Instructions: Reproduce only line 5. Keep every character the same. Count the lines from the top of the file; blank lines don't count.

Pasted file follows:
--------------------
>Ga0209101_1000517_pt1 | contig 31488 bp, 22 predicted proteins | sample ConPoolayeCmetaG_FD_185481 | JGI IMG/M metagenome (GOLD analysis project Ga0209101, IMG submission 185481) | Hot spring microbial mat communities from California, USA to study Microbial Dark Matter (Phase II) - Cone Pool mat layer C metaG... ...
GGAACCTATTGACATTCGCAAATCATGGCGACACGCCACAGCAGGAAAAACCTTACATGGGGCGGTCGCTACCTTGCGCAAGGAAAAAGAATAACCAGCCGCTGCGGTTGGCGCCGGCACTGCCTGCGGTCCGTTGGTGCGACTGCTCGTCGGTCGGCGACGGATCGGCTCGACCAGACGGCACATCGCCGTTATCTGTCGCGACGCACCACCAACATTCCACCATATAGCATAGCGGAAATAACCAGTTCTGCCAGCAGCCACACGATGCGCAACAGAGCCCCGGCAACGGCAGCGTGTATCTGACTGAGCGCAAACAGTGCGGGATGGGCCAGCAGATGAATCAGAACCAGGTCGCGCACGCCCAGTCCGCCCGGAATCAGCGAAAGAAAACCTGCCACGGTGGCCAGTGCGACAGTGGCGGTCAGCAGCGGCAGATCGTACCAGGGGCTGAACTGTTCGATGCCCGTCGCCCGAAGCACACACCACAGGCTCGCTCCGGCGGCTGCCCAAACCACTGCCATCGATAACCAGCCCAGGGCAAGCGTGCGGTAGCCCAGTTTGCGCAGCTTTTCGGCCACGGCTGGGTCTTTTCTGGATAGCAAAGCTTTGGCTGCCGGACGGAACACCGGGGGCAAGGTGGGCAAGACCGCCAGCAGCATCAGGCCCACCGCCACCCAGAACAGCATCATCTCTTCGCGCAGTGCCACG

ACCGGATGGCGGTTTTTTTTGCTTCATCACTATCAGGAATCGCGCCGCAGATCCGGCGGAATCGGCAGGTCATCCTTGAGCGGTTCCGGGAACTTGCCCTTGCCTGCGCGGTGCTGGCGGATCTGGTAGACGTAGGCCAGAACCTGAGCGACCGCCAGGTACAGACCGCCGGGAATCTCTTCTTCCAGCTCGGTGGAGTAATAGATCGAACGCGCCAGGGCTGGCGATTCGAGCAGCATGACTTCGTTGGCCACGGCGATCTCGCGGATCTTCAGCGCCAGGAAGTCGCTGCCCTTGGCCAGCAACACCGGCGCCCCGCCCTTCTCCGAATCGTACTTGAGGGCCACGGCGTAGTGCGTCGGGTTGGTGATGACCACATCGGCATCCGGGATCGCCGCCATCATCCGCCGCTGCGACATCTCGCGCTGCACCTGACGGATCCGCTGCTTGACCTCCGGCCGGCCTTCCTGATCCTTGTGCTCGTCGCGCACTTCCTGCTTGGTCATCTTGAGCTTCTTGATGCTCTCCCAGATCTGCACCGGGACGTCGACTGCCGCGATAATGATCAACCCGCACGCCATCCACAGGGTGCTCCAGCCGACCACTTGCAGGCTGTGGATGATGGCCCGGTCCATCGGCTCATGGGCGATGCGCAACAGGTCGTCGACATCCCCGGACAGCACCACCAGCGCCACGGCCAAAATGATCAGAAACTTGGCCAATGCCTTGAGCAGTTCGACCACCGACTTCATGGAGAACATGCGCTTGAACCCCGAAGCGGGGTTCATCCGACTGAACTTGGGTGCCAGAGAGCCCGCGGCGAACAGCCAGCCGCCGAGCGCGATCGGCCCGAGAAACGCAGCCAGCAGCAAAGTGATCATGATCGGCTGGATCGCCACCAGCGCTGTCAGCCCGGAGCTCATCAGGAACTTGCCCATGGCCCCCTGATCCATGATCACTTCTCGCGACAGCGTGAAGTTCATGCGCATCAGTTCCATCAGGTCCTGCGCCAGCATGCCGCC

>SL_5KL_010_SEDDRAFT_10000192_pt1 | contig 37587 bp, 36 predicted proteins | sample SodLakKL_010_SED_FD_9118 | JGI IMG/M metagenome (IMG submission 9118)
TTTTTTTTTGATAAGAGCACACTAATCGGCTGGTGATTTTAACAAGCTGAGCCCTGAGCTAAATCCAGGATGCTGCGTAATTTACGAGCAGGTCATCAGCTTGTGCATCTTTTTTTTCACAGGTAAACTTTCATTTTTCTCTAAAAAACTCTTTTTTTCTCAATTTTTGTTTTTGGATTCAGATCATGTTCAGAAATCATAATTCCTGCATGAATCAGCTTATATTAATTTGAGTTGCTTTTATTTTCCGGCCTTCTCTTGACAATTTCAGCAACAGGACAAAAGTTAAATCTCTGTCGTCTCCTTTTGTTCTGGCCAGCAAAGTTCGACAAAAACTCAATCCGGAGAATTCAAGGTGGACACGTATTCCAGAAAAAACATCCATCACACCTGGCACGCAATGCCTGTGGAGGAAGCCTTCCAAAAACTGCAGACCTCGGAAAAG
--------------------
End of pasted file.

TTTTTTTTTGATAAGAGCACACTAATCGGCTGGTGATTTTAACAAGCTGAGCCCTGAGCTAAATCCAGGATGCTGCGTAATTTACGAGCAGGTCATCAGCTTGTGCATCTTTTTTTTCACAGGTAAACTTTCATTTTTCTCTAAAAAACTCTTTTTTTCTCAATTTTTGTTTTTGGATTCAGATCATGTTCAGAAATCATAATTCCTGCATGAATCAGCTTATATTAATTTGAGTTGCTTTTATTTTCCGGCCTTCTCTTGACAATTTCAGCAACAGGACAAAAGTTAAATCTCTGTCGTCTCCTTTTGTTCTGGCCAGCAAAGTTCGACAAAAACTCAATCCGGAGAATTCAAGGTGGACACGTATTCCAGAAAAAACATCCATCACACCTGGCACGCAATGCCTGTGGAGGAAGCCTTCCAAAAACTGCAGACCTCGGAAAAG